Development of Doctrine or Accommodation?

Cardinal Reinhard Marx, a leader of the Synodal Way in Germany

Whether it is justified or not, there is no question that Catholics who desire to re-consider or who even demand changes in some of the Church’s centuries-old teachings, particularly on moral matters related to sexuality, have felt emboldened by the papacy of Pope Francis to push the doctrinal envelope in hopes that Francis and the Church will embrace their positions. Francis’ seeming openness to new ways of thinking about marriage and sexuality have led some to already assume that the Church’s teachings have or are about to change. Catholics dedicated to those centuries-old teachings are regularly rebuked for failing to fall in line with what is claimed to be the Church’s new attitude toward sex, marriage, and a host of other moral matters, inspired, they insist, by Pope Francis. Indeed, it sometimes comes as a shock to these “progressive”-thinking Catholics, and even more so to their allies in the secular media, when Francis makes a statement supportive of the Church’s traditional teachings.

This is nowhere more evident than in the controversies surrounding the German Synodal Way. I have written about the Synodal Way (or Synodal Path) before. The Catholics of Germany, led (or followed?) by many of their bishops, are demanding that the Church re-consider or change her teachings on many aspects of sexual morality and on matters of governance, as well. They are calling for the ordination of women to the priesthood, the ordination of married men to the priesthood, the acceptance of homosexual sexual acts, and the acceptance of same-sex marriage. They also want the laity to have more of a say in who is chosen to be a bishop. These demands reflect changes in governance, sacramental theology, and sexual morality contrary to what the Church has practiced and taught for centuries and, in some cases, from the earliest decades of her existence. Letters to the Church in Germany calling on them to step back from the precipice of heresy have been sent from English-speaking bishops around the world, from Nordic bishops, and from Polish bishops. Pope Francis himself, in a 2019 letter to the German bishops, warned against the German Church separating itself from the universal Church.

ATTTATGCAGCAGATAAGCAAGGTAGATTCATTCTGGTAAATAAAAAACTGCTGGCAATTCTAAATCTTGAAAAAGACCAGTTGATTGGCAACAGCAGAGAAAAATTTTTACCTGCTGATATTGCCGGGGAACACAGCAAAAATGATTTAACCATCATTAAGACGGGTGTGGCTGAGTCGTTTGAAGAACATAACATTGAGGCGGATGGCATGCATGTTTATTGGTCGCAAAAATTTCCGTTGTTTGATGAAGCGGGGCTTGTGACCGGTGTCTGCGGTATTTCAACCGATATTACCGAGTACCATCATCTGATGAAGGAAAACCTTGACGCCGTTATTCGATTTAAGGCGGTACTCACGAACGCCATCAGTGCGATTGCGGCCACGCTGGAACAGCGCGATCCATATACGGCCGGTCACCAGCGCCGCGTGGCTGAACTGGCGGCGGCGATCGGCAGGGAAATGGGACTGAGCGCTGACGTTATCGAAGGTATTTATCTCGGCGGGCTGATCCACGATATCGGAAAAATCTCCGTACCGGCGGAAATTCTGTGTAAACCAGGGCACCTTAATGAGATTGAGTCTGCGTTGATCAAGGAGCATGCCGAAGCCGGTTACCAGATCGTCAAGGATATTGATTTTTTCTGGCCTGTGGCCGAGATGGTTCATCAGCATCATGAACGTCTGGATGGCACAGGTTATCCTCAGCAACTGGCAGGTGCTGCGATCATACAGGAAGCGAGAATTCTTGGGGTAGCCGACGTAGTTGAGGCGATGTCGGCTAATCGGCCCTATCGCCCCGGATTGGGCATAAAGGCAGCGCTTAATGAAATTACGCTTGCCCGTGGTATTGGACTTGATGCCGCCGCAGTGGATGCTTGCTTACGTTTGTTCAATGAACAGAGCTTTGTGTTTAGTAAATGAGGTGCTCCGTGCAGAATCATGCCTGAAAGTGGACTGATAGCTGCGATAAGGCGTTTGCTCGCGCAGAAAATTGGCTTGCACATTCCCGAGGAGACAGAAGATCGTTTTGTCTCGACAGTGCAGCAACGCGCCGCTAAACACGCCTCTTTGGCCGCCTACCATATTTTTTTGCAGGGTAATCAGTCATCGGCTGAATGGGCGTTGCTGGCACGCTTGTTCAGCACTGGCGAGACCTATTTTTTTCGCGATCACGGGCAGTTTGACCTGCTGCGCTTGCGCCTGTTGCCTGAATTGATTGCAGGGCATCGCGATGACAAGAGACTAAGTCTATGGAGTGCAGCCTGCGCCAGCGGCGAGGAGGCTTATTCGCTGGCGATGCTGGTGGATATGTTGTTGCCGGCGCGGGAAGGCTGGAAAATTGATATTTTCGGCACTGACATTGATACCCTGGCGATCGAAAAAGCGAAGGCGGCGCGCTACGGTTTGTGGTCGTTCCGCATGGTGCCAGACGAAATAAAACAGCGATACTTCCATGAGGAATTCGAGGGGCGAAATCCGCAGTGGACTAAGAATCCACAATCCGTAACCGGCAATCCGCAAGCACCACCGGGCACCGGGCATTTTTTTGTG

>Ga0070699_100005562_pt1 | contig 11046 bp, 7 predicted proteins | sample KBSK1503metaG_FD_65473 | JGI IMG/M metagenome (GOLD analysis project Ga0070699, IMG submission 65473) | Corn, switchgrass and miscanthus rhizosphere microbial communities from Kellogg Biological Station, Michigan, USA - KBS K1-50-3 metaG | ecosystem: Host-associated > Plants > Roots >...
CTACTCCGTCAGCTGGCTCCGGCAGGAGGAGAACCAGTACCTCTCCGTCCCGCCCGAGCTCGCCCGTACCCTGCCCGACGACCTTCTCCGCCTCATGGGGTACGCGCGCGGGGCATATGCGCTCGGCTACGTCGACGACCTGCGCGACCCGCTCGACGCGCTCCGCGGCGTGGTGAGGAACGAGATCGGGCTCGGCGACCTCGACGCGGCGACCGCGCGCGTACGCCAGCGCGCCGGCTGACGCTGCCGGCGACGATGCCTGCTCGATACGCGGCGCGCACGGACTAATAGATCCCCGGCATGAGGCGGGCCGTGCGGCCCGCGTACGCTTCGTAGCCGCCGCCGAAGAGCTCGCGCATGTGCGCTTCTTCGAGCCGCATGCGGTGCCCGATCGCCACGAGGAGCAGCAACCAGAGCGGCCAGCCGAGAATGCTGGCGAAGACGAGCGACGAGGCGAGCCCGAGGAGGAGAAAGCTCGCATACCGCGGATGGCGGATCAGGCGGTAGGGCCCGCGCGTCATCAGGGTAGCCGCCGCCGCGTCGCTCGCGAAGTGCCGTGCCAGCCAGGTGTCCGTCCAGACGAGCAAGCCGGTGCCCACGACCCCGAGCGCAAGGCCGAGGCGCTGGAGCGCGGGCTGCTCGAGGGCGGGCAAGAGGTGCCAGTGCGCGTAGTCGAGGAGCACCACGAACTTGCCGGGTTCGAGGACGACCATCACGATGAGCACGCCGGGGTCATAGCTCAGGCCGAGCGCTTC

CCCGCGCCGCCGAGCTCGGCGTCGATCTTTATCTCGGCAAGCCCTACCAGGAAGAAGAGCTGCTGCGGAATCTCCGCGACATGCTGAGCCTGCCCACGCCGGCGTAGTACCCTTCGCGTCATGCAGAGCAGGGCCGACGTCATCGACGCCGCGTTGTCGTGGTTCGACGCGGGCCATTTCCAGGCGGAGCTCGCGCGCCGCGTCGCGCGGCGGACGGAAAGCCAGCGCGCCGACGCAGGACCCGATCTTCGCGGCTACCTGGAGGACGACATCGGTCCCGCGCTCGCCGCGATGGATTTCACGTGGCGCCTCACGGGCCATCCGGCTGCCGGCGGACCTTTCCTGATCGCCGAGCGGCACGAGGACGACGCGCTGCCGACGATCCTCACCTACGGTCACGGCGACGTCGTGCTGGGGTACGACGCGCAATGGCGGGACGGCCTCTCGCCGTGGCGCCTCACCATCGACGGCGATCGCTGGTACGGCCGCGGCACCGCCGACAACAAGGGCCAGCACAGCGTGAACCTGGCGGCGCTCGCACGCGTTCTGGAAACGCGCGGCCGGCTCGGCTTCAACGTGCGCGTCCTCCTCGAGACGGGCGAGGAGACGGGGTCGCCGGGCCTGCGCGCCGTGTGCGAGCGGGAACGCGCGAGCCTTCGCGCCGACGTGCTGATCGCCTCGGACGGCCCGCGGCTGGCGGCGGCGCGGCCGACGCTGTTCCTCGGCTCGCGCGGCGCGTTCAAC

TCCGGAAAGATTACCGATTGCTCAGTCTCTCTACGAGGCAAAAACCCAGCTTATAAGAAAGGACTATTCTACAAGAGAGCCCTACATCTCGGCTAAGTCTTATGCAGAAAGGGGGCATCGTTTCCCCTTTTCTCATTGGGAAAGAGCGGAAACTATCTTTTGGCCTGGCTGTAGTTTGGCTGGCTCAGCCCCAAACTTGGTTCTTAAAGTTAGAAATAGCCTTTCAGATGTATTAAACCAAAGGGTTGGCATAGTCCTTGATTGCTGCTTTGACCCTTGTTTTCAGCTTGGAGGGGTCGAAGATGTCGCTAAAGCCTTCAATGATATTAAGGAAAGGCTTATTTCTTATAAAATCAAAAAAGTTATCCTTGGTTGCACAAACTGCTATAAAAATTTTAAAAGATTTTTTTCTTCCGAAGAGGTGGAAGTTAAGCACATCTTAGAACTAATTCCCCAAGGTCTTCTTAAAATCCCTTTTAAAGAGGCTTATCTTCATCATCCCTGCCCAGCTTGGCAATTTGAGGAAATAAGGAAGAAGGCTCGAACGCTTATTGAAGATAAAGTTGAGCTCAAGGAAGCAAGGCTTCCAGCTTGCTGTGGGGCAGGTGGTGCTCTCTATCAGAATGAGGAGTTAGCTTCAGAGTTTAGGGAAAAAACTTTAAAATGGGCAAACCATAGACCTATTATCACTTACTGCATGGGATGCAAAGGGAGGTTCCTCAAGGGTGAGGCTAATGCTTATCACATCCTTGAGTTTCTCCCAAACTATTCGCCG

Now, in a strongly worded statement, the Holy See has said that “The Synodal Way in Germany does not have the power to compel bishops and the faithful to adopt new forms of governance and new orientations of doctrine and morals.” The Holy See saw it as necessary to clarify this, so to “safeguard the freedom of the People of God and the exercise of the episcopal ministry.”

The Holy See went on to say, “It would not be permissible to introduce new official structures or doctrines in dioceses before an agreement had been reached at the level of the universal Church, which would constitute a violation of ecclesial communion and a threat to the unity of the Church.”

Now, that statement is a bit disconcerting. It suggests that doctrines could be up for changes if “an agreement had been reached at the level of the universal Church.” That’s not going to happen, for as much as German and other “progressive” Catholics insist that the faithful have not embraced the Church’s teachings on homosexuality, same-sex marriage, a priesthood restricted to men, etc. the reality is that they are speaking only of their own flocks in the West, and even there it is limited. Many Catholics in Africa, South America, and Asia – and many even in the West – have embraced the Church’s teachings on these matters and have no desire to change them. It seems the Catholics in Germany regard themselves as the only Catholics in the world – or the only Catholics that count! Since they have not embraced these teachings, it must be that the entirety of the faithful has not done so. How arrogant! How Euro-centric!

It is important that the Holy See especially, but also other bishops around the world, call the Church in Germany back to the faithful proclamation of the Church’s counter-cultural teachings, not simply because they manifest a different set of priorities than those of the world, but for the basic reason that they are true – that they represent the revelation of God given to us in Christ and through His Church.